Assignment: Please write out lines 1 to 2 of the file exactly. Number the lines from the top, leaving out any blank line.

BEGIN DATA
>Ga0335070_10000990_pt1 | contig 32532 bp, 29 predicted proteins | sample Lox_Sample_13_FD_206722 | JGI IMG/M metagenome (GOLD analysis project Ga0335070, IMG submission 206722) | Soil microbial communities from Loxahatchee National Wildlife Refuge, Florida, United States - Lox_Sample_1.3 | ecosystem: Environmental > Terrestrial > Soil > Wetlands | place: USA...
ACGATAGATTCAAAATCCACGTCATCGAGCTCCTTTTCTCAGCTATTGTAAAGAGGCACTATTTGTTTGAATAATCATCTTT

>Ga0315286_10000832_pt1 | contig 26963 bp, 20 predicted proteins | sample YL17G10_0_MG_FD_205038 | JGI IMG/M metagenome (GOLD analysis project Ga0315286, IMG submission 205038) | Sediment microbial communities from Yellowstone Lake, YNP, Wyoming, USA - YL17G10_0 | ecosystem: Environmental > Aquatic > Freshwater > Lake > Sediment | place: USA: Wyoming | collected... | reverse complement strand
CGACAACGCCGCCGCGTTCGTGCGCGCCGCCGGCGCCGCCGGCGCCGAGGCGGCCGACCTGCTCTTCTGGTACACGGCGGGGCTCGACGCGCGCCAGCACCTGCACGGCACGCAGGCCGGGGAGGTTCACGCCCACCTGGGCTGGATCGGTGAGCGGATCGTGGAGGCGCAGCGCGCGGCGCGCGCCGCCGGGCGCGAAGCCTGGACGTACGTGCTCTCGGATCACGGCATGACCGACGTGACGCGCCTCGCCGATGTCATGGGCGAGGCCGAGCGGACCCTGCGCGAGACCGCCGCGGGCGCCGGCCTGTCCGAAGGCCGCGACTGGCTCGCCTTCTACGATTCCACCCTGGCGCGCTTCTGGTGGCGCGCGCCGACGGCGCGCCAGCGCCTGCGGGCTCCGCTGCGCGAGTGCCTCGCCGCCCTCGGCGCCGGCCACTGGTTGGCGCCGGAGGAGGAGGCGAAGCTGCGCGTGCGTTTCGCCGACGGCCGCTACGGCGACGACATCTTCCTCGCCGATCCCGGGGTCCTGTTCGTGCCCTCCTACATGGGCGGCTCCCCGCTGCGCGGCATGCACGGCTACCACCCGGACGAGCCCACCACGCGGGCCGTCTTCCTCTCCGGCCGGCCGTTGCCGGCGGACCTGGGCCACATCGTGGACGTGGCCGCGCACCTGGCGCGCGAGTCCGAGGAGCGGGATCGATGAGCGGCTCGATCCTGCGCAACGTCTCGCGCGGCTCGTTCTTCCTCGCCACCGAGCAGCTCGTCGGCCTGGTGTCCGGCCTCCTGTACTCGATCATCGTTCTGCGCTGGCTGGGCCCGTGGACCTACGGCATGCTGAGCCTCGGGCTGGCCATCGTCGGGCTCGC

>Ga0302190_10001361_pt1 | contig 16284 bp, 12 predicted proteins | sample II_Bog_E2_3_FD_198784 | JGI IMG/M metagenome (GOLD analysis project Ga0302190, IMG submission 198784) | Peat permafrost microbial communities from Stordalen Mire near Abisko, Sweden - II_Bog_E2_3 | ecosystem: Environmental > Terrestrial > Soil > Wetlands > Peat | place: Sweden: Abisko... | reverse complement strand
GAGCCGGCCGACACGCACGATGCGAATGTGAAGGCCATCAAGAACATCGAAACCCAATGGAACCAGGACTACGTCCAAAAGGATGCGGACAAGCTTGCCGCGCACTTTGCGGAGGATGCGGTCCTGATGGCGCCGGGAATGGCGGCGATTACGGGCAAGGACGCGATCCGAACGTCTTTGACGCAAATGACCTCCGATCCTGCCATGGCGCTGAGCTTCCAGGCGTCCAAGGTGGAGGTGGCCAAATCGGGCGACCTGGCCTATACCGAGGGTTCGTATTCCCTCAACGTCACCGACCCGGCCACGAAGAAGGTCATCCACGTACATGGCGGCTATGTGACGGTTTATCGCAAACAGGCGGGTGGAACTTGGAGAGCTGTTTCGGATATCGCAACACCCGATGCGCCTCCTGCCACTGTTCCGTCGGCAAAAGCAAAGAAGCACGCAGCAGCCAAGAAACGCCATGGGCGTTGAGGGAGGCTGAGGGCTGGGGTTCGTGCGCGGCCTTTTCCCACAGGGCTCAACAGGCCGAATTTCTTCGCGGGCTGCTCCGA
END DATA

>Ga0335070_10000990_pt1 | contig 32532 bp, 29 predicted proteins | sample Lox_Sample_13_FD_206722 | JGI IMG/M metagenome (GOLD analysis project Ga0335070, IMG submission 206722) | Soil microbial communities from Loxahatchee National Wildlife Refuge, Florida, United States - Lox_Sample_1.3 | ecosystem: Environmental > Terrestrial > Soil > Wetlands | place: USA...
ACGATAGATTCAAAATCCACGTCATCGAGCTCCTTTTCTCAGCTATTGTAAAGAGGCACTATTTGTTTGAATAATCATCTTT